Jontaya Moore | Staff Writer
The Hampton Health Mobile hosted another vaccine drive at Friendship Baptist Church from 2 to 9 p.m. for the Hampton Roads community on Nov. 3.
The vaccine clinic administered Pfizer vaccines and Moderna boosters, according to Dr. Aviance Lewis, the community engagement coordinator.
Vaccines reduce or eliminate numerous infectious diseases that previously killed or harmed populations, according to the Centers for Disease Control and Prevention. However, if left unvaccinated, a person can still contract the disease.
The Health Mobile Testing and Vaccination Unit serves as the first mobile clinic under an HBCU, according to ABC News. They will continue to make those in underprivileged, low-income and rural communities a priority when it comes to COVID-19 testing, according to HU News.
The Hampton Roads community is 49.3 percent Black, according to ABC News. Despite the three different COVID-19 vaccinations, minorities are still less likely to receive the vaccine at the same rate than that of their white peers, ABC reported.
“It’s a lot of anxiety regarding the virus and the vaccine…when you can have people in a place that they’re familiar with that helps negate some of that,” Lewis said.
For some, according to Lewis, being able to re-establish bonds and ease these fears surrounding the virus and vaccine have been made possible through churches and community centers. Representation within minority populations also has helped in getting more people in more communities vaccinated.
More than half of the Friendship Baptist Church congregation was vaccinated since the vaccines became available to their community in June, according to Catina Rollins, the church pastor’s assistant.
“The only population that we’re looking to get vaccinated are the ones that are [ages] 5 to 11 now,” Rollins said.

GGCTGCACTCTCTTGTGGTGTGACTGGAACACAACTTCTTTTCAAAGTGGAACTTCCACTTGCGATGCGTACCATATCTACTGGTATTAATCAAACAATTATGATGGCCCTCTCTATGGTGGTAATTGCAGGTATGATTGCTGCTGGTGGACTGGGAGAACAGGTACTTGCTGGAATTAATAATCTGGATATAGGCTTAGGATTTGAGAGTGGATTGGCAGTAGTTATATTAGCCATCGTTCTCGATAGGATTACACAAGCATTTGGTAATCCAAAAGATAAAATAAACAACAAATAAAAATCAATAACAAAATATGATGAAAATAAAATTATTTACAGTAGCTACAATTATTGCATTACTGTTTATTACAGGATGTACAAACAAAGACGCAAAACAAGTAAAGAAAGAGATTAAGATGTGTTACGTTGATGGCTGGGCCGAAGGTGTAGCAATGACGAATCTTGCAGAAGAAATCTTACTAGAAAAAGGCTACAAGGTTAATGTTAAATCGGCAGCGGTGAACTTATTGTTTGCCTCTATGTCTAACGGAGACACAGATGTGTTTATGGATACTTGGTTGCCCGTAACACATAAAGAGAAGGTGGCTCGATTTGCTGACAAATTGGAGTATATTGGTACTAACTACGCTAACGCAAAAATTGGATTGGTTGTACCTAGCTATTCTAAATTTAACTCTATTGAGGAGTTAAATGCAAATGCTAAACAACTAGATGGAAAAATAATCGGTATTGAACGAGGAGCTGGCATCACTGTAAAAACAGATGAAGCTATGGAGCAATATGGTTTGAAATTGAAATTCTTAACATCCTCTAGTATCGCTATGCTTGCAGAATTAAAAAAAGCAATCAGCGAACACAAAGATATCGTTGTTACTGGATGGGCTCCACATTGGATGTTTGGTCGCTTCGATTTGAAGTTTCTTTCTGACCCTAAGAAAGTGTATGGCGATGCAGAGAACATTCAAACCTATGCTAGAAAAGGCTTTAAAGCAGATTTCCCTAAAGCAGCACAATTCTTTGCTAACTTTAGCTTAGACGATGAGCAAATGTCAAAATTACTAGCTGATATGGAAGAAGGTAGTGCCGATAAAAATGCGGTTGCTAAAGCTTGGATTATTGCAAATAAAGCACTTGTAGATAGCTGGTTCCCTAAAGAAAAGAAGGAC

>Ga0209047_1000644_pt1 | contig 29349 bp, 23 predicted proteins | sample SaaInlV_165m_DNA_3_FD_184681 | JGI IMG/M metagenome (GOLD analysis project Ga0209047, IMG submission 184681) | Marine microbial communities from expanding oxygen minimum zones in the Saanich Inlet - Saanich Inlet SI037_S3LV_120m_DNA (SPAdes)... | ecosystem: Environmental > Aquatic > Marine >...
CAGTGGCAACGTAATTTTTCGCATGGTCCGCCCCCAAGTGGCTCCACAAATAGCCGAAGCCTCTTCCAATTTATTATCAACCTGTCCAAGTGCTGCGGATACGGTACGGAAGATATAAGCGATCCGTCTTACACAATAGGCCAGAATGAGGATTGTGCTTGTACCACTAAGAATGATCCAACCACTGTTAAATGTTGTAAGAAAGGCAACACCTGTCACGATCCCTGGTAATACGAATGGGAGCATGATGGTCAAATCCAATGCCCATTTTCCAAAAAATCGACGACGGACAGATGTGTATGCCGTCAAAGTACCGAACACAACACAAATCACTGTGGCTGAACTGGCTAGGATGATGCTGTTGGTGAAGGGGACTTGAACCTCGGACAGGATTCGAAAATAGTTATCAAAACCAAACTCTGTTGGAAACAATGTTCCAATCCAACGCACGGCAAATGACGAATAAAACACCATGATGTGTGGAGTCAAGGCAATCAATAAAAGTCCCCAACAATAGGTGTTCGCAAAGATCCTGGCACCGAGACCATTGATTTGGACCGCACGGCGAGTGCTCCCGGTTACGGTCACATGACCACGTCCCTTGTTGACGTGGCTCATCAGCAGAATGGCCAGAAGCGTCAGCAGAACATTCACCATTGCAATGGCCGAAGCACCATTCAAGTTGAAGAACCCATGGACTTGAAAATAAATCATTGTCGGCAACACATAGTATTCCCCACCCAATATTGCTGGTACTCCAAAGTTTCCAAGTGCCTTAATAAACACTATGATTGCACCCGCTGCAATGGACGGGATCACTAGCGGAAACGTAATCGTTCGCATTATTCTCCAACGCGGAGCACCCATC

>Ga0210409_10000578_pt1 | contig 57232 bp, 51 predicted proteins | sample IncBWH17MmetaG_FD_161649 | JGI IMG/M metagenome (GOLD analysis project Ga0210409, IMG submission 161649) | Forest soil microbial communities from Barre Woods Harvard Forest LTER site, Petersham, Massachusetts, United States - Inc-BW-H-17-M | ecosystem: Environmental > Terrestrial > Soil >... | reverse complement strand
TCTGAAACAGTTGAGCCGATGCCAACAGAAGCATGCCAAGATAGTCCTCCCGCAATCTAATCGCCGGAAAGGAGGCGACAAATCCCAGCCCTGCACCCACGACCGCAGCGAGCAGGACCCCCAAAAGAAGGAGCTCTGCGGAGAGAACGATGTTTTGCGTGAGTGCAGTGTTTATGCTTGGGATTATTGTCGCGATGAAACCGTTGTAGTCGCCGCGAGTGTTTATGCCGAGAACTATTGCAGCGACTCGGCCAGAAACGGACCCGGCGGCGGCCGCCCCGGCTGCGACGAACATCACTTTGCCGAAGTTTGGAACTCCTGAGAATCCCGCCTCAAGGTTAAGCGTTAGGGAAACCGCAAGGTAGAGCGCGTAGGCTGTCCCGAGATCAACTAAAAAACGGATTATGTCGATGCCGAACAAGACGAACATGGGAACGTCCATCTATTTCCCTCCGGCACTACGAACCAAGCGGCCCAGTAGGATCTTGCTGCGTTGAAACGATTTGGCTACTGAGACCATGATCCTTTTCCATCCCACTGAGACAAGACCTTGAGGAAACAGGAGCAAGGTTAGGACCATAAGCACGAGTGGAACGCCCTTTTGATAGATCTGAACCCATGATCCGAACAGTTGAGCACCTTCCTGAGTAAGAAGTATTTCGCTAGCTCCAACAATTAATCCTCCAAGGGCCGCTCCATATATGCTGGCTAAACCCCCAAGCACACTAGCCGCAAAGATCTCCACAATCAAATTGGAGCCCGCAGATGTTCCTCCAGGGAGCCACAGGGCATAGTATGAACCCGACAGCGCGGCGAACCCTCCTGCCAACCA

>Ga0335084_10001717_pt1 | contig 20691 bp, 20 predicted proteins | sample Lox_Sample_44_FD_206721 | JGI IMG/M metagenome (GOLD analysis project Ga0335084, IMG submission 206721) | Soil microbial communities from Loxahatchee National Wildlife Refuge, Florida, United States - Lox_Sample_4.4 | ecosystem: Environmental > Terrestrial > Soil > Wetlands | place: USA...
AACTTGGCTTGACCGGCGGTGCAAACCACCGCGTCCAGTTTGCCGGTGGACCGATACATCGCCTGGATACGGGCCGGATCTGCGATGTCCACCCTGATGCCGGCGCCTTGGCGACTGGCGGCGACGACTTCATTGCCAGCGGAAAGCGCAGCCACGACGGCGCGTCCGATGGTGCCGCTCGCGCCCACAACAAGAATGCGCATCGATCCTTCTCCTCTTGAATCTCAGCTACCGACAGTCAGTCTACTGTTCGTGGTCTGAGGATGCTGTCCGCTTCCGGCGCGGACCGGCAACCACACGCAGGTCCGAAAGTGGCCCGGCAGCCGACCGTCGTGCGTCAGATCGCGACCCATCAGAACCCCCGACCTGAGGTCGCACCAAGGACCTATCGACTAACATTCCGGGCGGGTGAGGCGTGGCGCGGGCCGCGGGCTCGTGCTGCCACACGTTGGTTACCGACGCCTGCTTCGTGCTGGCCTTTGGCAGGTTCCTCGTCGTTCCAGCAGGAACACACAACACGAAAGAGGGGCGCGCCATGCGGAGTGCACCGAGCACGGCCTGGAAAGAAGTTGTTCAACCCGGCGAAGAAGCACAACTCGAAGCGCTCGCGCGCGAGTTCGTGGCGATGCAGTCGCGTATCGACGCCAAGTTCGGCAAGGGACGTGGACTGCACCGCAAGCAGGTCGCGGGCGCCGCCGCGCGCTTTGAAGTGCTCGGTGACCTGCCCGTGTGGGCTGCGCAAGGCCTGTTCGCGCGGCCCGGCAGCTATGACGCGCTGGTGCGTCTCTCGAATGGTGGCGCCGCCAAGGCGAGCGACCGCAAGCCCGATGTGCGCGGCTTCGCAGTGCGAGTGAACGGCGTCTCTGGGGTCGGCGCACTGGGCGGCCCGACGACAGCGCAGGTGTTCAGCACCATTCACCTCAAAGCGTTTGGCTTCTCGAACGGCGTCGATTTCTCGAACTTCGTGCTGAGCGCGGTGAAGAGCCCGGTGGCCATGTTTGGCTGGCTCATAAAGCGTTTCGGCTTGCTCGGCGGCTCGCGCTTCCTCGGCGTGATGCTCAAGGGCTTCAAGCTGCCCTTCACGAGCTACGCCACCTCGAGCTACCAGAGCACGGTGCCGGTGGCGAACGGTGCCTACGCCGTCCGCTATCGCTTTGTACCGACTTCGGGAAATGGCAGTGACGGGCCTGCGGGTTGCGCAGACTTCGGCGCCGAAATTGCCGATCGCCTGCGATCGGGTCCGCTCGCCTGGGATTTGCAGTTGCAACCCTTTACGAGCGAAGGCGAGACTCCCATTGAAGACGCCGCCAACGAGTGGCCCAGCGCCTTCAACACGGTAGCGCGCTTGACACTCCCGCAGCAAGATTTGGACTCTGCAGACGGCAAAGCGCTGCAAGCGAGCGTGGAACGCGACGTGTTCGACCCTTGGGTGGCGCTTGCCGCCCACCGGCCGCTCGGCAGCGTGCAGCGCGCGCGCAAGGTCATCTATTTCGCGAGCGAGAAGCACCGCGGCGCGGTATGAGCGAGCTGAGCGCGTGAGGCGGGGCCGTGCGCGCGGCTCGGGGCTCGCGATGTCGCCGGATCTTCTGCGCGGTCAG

Children in that age range are now able to get vaccinated against COVID-19 with the Pfizer vaccine as of Nov. 2, according to the CDC. Officials have found the treatment for children to be 91 percent effective, with the most common side effect being a sore arm. The doses administered to the children between these ages will be a third of the amount given to teens and adults, the CDC posted on its website.
Pfizer and Moderna are currently testing shots for babies and preschool range students, and Pfizer intends to have answers by the end of the year, according to WAVY. Those age 12 and older will be the next target audience of the Mobile Vaccine Clinic.
Hampton University medical students also have been able to actively work with medical professionals in helping vaccinate these communities, according to HU News.
“Vaccinations are a big part of what you do as a pharmacist,” said Jariatu Koroma, a Hampton University pharmacy student. “I’ve gotten a lot of hands-on experience with being able to administer vaccines to people.”
Koroma plans on using the vaccine clinic’s experience in her career following her graduation.
Lewis said the Hampton Vaccine Mobile will continue to conduct vaccination clinics throughout Hampton Roads.